Figure 15.18 Cross-section of an anatropous ovule
structure of an 8-celled Female gametophyte
The ovule is stalked, (Fig. 15.18). A single
diploid megaspore mother cell is differentiated in the tissue
of nucellus (mega-sporangium). This divides by meiosis
and produces a linear tetrad of haploid megaspores.
Of these, the upper three degenerate. The basal (chalazal) megaspore
is functional and produces the embryo sac. It contains 8-celled
female gametophyte differentiated into an egg apparatus
at the micropyler end, three antipodal cells at the chalazal
end and two polar nuclel in the center of the embryo sac. The egg
apparatus consists of one egg cell (haploid female gamete)
and two supporting cells called synergids.
Double fertilization (Fig. 15.19A). A number of pollen
grains are deposited on the stigmas during pollination. Each one produces
a pollen tube on germination. The pollen tube passes through
the style, ovary cavity and enters an ovule through the micropyle
(porogamy). The tube contains cytoplasm and two male gametes.
It penetrates the embryo sac through one of the synergids and releases
the two male gametes.
Syngamy : One male gamete enters the egg cell
and fuses with it. This is called syngamy or first fertilization,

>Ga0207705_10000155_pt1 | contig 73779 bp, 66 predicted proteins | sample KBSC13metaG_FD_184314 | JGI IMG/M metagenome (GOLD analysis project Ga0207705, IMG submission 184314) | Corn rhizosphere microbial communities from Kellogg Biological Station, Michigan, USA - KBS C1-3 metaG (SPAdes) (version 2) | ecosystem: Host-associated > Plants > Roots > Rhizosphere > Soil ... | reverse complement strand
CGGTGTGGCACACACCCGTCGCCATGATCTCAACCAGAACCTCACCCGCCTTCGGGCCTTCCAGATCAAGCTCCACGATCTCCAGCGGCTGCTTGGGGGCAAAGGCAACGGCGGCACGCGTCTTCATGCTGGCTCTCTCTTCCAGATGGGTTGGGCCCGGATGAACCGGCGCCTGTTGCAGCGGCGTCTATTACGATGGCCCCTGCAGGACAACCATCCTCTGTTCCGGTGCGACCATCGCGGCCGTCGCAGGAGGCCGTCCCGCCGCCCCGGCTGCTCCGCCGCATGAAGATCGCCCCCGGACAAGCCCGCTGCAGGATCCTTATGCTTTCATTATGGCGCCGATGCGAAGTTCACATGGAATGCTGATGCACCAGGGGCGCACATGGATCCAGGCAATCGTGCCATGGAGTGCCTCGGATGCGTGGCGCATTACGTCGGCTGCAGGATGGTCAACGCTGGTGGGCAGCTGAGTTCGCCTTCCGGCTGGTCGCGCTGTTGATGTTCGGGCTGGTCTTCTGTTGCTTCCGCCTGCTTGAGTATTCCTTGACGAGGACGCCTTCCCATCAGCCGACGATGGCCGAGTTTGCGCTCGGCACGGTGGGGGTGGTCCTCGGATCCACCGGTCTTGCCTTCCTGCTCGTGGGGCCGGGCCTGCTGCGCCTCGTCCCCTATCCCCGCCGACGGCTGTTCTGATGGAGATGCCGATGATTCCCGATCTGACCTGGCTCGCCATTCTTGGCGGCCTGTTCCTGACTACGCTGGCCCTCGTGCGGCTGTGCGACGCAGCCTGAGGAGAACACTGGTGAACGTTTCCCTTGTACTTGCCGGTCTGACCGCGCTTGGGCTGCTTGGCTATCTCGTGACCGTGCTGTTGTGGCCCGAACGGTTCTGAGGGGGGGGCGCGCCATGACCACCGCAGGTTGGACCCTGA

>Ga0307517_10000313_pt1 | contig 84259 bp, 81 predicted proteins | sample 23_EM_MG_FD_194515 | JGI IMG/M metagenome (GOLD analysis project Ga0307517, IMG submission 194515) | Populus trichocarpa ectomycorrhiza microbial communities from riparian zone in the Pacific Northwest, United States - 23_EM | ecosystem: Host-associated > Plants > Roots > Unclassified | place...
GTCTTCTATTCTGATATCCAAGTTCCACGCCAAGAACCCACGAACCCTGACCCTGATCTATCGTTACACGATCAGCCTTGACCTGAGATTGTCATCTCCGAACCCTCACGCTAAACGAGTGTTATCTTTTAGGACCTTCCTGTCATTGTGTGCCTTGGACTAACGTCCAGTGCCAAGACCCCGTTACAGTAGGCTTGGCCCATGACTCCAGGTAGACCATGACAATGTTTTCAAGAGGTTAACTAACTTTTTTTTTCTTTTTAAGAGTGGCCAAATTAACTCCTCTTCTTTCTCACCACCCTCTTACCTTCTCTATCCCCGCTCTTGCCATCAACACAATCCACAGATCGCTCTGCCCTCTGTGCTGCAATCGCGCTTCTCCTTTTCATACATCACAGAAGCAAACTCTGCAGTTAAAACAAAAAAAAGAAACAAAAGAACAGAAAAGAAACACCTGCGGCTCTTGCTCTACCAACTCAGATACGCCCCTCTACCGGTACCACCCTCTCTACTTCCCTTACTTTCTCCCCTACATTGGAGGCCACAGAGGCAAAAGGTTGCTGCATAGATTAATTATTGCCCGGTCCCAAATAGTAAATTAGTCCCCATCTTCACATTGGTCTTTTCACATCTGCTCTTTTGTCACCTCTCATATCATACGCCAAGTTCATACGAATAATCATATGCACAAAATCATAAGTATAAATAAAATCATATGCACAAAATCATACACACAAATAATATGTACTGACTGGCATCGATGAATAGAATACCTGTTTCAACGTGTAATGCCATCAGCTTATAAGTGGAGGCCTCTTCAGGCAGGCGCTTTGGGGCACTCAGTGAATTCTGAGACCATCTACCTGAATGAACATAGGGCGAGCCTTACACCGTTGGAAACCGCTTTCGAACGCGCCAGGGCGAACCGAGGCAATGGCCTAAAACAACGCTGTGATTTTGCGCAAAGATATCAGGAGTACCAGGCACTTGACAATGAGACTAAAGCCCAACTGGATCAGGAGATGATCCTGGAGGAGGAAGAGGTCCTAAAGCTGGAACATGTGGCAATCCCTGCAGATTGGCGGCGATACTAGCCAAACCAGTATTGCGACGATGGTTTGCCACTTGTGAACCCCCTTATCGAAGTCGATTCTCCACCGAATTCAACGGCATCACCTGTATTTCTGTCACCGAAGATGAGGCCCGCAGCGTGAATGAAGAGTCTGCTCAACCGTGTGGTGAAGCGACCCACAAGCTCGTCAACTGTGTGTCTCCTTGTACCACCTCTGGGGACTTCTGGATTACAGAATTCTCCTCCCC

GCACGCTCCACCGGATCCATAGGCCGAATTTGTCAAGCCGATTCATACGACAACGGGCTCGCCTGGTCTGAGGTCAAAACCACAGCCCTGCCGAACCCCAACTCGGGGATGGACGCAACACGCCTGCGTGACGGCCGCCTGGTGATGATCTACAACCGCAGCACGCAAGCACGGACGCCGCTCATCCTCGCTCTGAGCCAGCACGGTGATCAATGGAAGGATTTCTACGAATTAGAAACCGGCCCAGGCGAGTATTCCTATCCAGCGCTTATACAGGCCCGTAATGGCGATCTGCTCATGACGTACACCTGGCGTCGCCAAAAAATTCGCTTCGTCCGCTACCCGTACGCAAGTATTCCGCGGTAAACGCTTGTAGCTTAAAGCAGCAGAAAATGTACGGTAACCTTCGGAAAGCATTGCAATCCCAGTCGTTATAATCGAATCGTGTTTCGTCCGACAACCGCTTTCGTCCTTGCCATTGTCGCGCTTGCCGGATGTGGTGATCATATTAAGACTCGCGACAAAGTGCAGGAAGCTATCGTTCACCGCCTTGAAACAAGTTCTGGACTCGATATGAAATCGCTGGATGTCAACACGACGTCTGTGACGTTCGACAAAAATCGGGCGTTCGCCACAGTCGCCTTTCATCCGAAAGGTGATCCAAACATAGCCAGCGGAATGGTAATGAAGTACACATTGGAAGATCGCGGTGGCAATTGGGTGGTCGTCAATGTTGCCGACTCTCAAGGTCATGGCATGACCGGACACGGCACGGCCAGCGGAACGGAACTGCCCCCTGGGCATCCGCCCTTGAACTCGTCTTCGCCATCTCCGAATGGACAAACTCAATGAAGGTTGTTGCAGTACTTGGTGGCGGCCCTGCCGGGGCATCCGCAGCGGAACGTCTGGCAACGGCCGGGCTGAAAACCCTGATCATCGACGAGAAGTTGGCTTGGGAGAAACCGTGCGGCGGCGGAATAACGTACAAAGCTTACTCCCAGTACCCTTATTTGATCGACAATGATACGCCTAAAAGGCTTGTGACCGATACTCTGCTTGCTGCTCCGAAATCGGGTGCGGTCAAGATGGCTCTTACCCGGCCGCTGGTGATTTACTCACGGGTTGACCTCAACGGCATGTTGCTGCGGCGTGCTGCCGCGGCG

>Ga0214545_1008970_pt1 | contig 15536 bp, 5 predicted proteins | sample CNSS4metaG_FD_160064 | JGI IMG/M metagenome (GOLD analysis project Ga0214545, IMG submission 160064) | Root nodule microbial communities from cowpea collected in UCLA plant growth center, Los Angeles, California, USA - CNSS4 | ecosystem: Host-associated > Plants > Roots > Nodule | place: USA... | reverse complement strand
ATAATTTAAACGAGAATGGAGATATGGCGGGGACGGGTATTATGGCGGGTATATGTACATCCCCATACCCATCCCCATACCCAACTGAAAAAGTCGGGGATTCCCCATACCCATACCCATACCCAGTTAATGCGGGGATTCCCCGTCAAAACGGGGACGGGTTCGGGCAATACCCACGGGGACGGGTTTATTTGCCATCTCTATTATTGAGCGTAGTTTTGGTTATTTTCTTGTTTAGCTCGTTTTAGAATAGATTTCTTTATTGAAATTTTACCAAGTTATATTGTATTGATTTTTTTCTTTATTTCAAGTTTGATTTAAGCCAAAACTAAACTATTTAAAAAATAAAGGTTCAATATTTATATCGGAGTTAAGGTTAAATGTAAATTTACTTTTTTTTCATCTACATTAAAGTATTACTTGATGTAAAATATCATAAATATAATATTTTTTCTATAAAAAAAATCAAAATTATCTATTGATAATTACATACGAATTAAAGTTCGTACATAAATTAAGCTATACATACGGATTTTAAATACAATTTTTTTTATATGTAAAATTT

resulting in the formation of a diploid zygote from the fertilized
egg. Zygote forms the embryo in the seed.
The two polar nuclei fuse together and form a diploid secondary nucleus.
Triple fusion : The second male gamete fuses with the secondary nucleus (2n) to form a triploid primary endosperm nucleus (PEN). This fusion is called triple fusion or second fertilization. The PEN forms endosperm in the developing seed.
Syngamy and triple fusion together represent the phenomenon
of double fertilization. It is a characteristic of angiosperms
The fruit and seeds: Soon after the double fertilization, the ovule starts developing into a seed. The zygote gives rise to a dicot embryo. The nutritive endosperm develops from the PEN. Thus, it is a triploid and post fertilization tissue. The integuments form the seed coat. A mature seed of Hibiscus rosa-sinensis is dicotyledonous, endospermic and hairy (Fig. 15.19B).
Figure 15.19 (A) An embryo sac and part of ovule
enlarged showing double fertilization.
(B) Structure of a seed